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Behind the Story : Philippine Rebels Down but Not Out : Despite government claims, the war to create a Maoist state is far from over.


BAGUIO, Philippines — President Corazon Aquino took understandable pride in telling the graduating class of the Philippine Military Academy here last month that her government had "broken the back" of one of the world's last Communist insurgencies.

"Soon," the outgoing president promised, the rebels would be only "an occasional nuisance to public order and safety."

Not yet, however. Apparently unknown to Aquino, well-armed guerrillas of the New People's Army, the armed wing of the outlawed Communist Party of the Philippines, had the day before made their own statement in Surigao del Sur province on the southern island of Mindanao.

In a deadly cross-fire, well-hidden NPA troops armed with automatic weapons, grenade launchers and mortars ambushed two companies of soldiers from the army's 23rd Infantry Battalion as they walked down a lonely mountain road. The government death toll from the five-hour firefight was the worst in nearly a decade: 42 soldiers dead, 16 wounded and five captured. The NPA admitted to six dead.

As the outraged military poured up to 2,000 troops into the area, gruesome details emerged. From his hospital bed, a wounded sergeant told reporters that the attackers--including boys as young as 12, he and others insisted--had executed wounded officers, beheaded and mutilated bodies, and looted weapons, clothes and valuables. There was no independent confirmation, and the NPA issued statements denying the "so-called atrocities."

In any case, the Surigao slaughter, and scattered clashes elsewhere in recent weeks, have raised obvious doubts about the Aquino administration's claim that it has nearly beaten the 23-year-old insurgency, and will achieve the long-promised goal of "strategic control" of 80% of the countryside by year's end.

Evidence strongly suggests that the NPA has lost ground, fighters and public support in the last three years--signs of progress in a low-intensity, counterinsurgency conflict. Publicity about bloody internal purges and power struggles that left scores dead, followed by the collapse of communism in the Soviet Union and Eastern Europe, clearly have undercut the insurgents' popular appeal and ideological fervor.

Partially as a result, more than 125 provincial and central NPA commanders have been arrested, and detailed computer discs, documents and other intelligence materials have been seized. Last week, for example, the army announced the capture in a Manila suburb of Ricardo Capili Reyes, reputed No. 3 in the rebel hierarchy and acting secretary general of the Communist Party.

"Unlike before, when they were the hunters, now they are the hunted," said Brig. Gen. Emiliano Templo, deputy chief of civil and military operations. "They are on the run."

But analysts warn that the war to create a Maoist state is far from over. According to current military estimates, the NPA still fields 15,450 armed guerrillas. That's down from an estimated high of 25,800 in 1988, but hardly a spent force. There's no way to confirm the figures.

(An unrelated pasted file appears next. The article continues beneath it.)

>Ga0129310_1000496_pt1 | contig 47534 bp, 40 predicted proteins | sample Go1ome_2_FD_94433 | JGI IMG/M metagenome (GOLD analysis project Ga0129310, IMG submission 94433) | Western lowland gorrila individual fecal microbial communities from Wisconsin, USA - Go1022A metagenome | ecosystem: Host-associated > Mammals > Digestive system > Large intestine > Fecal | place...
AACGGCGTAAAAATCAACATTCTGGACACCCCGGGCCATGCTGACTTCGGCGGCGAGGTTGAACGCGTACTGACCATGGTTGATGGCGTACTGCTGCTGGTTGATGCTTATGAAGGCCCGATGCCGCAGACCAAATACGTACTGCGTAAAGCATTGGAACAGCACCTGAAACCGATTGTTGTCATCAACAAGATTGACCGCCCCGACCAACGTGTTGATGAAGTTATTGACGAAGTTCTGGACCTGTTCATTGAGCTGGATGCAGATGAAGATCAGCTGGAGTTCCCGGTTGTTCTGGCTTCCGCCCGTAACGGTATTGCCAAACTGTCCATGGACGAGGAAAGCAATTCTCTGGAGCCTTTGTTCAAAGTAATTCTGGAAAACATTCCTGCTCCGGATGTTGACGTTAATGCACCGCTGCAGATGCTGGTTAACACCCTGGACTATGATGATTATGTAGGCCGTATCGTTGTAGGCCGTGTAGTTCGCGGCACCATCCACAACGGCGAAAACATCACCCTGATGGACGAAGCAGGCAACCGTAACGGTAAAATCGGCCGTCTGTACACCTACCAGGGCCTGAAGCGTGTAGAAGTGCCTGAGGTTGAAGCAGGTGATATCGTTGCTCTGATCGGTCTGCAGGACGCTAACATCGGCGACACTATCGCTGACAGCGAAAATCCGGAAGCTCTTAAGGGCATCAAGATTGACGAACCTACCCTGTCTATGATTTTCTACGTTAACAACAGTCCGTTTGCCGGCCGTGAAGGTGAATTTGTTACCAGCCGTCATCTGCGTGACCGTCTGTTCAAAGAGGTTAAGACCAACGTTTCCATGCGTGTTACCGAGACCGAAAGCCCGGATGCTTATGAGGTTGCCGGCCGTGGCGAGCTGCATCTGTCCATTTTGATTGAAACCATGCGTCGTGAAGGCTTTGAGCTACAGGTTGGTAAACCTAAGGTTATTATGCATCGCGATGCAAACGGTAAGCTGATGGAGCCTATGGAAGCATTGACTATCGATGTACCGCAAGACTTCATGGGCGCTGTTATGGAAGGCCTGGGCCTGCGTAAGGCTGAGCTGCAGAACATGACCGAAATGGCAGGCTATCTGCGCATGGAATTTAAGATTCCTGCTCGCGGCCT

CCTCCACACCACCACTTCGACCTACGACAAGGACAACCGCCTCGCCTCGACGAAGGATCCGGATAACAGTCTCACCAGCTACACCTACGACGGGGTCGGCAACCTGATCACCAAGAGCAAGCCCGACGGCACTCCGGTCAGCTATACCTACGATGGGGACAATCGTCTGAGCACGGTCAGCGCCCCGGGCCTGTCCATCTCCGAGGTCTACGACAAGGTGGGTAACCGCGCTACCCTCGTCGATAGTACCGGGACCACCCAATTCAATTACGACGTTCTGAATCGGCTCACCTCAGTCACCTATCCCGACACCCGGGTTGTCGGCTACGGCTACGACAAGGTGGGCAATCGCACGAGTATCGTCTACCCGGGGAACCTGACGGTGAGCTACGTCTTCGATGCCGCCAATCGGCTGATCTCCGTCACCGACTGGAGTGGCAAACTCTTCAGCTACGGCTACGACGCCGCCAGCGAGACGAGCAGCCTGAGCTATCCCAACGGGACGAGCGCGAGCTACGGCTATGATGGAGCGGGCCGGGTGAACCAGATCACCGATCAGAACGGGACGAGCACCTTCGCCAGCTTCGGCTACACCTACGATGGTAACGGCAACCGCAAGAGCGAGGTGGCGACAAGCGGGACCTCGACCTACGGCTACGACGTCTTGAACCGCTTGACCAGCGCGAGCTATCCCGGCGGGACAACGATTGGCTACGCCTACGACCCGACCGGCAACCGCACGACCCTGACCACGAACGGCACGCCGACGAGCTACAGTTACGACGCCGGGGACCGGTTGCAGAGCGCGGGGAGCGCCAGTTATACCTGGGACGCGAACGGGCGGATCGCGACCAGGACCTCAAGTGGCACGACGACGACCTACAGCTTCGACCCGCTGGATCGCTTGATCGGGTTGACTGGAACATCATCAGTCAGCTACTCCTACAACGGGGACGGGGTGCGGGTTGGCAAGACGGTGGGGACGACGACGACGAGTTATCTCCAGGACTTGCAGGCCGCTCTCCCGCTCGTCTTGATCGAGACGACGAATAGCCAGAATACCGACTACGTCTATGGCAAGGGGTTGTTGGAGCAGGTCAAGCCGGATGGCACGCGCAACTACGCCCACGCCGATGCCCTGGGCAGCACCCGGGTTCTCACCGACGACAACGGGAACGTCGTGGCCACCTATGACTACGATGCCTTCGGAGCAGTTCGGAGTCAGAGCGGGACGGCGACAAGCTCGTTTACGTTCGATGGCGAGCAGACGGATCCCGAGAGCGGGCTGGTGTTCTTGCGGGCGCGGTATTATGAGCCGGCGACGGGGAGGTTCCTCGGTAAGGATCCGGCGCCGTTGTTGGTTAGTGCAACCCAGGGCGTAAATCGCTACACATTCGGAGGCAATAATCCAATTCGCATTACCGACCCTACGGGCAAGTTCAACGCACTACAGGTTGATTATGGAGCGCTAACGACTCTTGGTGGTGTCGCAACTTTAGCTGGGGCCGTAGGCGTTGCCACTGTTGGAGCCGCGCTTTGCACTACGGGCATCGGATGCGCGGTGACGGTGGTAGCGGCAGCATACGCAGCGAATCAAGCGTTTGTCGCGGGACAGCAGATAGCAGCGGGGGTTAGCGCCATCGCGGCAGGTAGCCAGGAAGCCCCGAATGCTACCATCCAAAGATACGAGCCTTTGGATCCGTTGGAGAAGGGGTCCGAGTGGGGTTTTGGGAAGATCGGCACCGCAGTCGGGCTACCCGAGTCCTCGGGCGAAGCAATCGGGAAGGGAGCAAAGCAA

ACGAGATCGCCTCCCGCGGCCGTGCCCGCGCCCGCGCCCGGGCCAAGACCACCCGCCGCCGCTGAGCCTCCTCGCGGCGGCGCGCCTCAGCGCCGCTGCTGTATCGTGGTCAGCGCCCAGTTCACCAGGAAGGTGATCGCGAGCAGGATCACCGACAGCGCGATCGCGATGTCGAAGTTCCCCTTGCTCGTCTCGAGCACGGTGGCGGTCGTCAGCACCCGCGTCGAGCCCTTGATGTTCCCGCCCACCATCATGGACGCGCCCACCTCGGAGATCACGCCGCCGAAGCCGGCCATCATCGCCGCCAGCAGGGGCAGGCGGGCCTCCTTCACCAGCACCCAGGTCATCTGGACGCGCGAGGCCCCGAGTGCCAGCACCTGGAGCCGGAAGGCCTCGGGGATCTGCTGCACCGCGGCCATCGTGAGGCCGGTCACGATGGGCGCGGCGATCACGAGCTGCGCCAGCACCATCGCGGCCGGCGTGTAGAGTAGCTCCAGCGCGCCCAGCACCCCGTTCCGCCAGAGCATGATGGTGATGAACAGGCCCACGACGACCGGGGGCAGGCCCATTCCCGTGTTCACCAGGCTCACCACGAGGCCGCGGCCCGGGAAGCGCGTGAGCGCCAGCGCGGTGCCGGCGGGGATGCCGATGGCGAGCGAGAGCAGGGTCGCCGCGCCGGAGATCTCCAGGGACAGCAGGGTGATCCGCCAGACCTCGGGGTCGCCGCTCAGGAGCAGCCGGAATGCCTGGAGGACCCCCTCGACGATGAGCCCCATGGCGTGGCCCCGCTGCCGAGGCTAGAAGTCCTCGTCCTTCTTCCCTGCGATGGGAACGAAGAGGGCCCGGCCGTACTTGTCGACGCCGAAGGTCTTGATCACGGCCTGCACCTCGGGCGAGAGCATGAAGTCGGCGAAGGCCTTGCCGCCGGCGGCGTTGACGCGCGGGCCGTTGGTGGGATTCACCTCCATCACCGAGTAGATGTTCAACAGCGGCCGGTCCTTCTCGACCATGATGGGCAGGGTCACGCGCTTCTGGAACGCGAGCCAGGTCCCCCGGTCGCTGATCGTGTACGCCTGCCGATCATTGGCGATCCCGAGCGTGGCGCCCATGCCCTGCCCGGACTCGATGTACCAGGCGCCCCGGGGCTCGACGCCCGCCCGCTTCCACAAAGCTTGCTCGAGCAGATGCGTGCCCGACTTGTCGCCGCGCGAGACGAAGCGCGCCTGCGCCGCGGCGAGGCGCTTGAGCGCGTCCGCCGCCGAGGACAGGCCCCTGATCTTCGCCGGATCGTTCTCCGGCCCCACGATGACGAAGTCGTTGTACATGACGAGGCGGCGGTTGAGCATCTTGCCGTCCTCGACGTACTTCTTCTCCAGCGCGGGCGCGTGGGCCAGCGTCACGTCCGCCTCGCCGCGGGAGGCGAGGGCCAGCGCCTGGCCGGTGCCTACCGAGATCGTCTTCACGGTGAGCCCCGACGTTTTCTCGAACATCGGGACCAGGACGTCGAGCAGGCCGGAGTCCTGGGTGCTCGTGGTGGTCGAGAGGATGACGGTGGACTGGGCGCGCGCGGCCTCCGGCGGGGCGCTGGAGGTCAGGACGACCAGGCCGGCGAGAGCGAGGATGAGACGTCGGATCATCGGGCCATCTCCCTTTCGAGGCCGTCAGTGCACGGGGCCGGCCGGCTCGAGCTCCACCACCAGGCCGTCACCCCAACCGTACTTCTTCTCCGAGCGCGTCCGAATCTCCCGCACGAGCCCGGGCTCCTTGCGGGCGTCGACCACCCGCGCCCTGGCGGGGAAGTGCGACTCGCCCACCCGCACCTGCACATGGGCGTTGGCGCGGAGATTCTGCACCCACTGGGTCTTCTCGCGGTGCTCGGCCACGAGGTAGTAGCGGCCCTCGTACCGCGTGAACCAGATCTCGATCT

Some analysts fear the breakdown of the NPA command structure may lead to more urban terrorism, such as the kidnaping for ransom of California oil executive Michael Barnes in Manila on Jan. 17. Another NPA command has held Arvey D. Drown, a Colorado businessman, since October, 1990, in northern Luzon and demands a military withdrawal from the war zone in exchange for his release. The announced pullout of the last American forces in the Philippines by the end of this year, long an NPA demand, appears to have had little impact on their military campaign.

"To break the back means to cause the disintegration of the NPA," said Francisco Nemenzo, an expert on the insurgency and chancellor of the University of the Philippines in the Visayas. "It hasn't reached that point. . . . They've suffered a lot of setbacks, and they're quarreling among themselves. They're not in position to seize power in the near future."

"At the same time, you cannot say it will disappear," Nemenzo added. "As long as there is exploitation, abuses by the military, human rights abuses and social grievances, they will not go away. The NPA will always be around."

A Western military attache in Manila agreed. "I think the overall trend has been positive," he said. "The NPA has seen its influence wane. They're on the defensive, both politically and militarily. But the insurgency is pretty hardy here. It's not rolling over and disappearing."

For now, the NPA strongholds remain in northern Luzon, the island of Samar, parts of Panay and Negros, and northeastern Mindanao. Commands are often fractured, and in some areas, units have taken to banditry and extortion in the guise of revolution.

But the military is often little better. An NPA procurement officer, captured early last month, said that the Mindanao rebels in the Surigao slaughter had bought their weapons, ammunition, gasoline, boots and other combat gear from corrupt soldiers.

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